Delete
    6. GK dont restrict their cask sales to tied pubs, the issue is free of tie pubs rarely touch the stuff as it doesnt appeal to the tickers or crafties, so sells slowly occupying a space on the bar which something shinier or new could sit, which is a shame as Id agree, kept/served well IPA is a very good beer and fine example of its style which is becoming increasingly rare to see in these hop forward style days.

      as for GK tied pubs, and dont worry they are just as commonly bad even in Suffolk, which is where IPA crops up most often,outside of Yates or Wetherspoons. You are talking about a tied model where every drop of beer flowing through the pipes is measured remotely, if the till sales dont match up, they raid and shutdown the pub. Each cask is expected to sell high 90s in percent terms,any less the tenant pays the difference out of whatever profits they hope to get from it, and they are expected to sell a certain volume of beer every week as a sales target, miss the target too often the tenant is relieved, and they pull someone else in.

      absolutely theres no rocket science...or engineering, in caring for cask beer but that kind of tied pub environment doesnt lend itself to doing the basics of hygiene and care and that applies to the whole setup not just the beer, but consequently the beer often suffers as a result, cask more so because its very much the 70/30 split against lager in those pubs anyway in turnover. and the staff I dont feel ever get the training or that it sticks with them too long, alot of them think serving in a pub is just turning on a tap, pressing buttons on a till getting baskets of chips from the kitchen, you do get some decent landlords who manage to keep the beer well, but they tend to be very old school types whove been in the business for 30-40years.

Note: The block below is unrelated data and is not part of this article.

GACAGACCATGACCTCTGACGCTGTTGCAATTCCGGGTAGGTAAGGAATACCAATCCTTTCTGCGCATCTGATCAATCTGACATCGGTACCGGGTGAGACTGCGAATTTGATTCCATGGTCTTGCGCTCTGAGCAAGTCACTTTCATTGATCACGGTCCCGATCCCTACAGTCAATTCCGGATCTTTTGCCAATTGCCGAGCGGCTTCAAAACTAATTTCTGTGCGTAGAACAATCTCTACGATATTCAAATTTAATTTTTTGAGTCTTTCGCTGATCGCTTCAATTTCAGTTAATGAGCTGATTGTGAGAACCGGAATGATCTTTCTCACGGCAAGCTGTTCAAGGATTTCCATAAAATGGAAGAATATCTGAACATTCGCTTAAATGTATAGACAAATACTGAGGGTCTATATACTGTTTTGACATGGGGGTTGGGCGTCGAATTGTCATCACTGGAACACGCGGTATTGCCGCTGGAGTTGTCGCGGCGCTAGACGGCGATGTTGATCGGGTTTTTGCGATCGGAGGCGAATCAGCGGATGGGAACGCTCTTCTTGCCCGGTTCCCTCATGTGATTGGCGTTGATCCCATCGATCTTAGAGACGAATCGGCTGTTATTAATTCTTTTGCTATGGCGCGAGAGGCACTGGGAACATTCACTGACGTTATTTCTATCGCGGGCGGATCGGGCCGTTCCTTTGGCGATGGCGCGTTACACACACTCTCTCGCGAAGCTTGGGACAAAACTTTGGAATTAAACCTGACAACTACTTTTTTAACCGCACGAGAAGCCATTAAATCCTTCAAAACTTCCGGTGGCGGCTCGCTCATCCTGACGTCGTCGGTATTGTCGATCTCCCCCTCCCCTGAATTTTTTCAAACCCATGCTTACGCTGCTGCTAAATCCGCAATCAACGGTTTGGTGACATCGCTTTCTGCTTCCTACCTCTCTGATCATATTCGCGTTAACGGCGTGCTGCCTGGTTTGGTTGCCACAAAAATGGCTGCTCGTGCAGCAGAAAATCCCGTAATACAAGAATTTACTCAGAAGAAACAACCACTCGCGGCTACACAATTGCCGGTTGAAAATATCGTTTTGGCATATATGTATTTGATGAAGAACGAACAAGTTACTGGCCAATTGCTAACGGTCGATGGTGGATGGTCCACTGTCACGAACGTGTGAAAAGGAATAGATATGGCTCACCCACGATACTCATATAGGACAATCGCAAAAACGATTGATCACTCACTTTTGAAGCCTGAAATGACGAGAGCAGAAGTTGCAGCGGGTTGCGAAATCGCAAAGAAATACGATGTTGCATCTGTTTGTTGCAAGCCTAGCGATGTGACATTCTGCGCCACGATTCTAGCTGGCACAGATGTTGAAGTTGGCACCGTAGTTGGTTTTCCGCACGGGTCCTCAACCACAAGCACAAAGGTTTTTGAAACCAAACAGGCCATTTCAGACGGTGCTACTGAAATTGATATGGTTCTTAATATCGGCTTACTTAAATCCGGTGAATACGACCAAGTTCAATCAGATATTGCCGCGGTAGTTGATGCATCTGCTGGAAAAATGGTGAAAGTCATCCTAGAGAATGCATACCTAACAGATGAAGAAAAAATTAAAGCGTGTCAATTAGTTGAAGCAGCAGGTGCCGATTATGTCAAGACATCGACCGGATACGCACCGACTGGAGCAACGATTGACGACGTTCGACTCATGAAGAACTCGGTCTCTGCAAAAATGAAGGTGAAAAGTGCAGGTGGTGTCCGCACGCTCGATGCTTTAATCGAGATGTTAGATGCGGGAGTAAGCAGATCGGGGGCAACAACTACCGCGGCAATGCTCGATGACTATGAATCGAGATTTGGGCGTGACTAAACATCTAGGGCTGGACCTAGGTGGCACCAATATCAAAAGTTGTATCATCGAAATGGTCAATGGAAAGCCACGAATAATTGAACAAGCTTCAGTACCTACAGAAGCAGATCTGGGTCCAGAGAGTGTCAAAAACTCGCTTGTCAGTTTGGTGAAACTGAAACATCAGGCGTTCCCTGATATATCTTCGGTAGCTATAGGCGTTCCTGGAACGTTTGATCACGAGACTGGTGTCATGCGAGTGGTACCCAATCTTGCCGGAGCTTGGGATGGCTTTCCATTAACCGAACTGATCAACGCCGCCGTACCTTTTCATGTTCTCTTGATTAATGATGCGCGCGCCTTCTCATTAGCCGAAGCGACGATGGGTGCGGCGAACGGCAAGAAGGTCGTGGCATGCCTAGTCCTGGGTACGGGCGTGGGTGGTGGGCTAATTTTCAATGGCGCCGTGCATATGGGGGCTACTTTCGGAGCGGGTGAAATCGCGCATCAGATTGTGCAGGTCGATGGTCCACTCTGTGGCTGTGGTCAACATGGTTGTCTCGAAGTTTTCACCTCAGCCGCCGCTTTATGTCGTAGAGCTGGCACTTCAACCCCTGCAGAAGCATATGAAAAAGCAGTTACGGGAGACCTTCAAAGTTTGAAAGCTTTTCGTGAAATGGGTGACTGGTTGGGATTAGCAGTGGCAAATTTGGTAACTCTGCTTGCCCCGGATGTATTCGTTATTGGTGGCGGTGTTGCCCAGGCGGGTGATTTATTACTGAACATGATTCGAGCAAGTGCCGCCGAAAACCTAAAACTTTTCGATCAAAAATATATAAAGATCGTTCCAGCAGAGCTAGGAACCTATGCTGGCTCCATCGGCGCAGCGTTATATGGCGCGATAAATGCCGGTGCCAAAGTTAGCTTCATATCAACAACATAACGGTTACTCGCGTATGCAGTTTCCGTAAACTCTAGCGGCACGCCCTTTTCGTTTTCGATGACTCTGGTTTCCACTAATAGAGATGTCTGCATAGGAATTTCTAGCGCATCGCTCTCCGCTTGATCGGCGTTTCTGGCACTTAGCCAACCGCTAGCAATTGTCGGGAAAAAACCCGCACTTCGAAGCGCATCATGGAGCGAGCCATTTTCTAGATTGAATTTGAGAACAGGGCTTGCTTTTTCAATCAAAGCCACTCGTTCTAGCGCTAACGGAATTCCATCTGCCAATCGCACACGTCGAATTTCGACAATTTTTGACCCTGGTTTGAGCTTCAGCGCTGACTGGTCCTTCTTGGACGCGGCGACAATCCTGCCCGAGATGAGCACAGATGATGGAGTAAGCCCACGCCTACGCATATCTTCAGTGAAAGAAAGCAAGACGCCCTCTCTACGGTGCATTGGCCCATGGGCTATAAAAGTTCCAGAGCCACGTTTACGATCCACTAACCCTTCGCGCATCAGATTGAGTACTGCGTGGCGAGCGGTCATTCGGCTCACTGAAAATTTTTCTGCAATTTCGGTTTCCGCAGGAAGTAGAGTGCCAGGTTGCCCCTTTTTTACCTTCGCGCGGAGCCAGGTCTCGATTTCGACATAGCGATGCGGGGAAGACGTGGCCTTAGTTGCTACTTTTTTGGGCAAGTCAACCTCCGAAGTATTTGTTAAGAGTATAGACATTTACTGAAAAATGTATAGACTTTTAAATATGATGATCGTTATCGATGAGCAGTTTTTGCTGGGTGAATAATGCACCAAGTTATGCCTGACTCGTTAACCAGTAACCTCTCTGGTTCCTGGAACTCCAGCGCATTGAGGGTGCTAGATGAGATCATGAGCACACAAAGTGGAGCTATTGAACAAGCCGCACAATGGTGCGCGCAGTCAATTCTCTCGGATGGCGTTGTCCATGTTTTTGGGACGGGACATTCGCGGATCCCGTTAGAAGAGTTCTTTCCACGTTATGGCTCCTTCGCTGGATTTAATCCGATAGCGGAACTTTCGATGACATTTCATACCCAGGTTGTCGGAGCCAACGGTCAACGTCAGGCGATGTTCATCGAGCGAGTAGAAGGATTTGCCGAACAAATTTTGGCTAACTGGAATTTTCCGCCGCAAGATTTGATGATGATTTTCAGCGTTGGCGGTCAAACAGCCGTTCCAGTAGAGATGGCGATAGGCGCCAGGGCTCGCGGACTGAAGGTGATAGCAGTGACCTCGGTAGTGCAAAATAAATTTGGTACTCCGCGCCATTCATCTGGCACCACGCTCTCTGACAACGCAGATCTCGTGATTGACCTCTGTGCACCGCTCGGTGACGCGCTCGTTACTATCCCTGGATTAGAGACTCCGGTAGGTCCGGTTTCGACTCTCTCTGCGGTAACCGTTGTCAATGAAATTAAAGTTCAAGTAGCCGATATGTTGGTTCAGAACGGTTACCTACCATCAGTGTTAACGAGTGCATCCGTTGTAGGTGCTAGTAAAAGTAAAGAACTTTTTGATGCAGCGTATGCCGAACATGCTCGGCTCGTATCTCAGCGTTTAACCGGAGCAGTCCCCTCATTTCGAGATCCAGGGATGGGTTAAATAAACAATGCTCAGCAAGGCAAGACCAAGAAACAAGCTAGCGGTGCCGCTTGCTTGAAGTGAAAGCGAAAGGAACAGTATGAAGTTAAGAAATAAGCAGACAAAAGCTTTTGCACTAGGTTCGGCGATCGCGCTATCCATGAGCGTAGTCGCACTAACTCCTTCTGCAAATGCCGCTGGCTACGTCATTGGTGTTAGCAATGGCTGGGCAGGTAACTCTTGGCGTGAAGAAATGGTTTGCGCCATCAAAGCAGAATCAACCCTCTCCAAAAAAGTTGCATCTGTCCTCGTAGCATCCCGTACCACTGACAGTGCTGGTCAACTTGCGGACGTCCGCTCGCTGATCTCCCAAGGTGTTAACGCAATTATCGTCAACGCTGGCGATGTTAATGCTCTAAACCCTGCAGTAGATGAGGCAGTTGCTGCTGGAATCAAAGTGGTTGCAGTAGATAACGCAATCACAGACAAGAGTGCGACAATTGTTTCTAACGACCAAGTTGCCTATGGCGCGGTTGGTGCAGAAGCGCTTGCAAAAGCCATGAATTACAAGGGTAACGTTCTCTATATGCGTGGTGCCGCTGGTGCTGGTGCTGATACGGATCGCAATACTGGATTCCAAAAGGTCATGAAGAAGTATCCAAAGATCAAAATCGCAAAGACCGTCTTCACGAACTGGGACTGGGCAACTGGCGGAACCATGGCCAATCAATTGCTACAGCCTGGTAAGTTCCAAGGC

certainly for me as I visit alot more GK pubs given my locality,but Im always nervous about what kind of beer Im going to get from them, far more so than any other pubco/chain I visit and thats nothing to do with beer itself as I know it can be very good, thats down to my experiences in their pubs as a whole.

      Delete
  2. Mudge, I haven't underestimated at all the contribution made by individual licencees, but I am questioning your sweeping statement that you have to sample GKIPA in its East Anglian heartland to get a decent pint.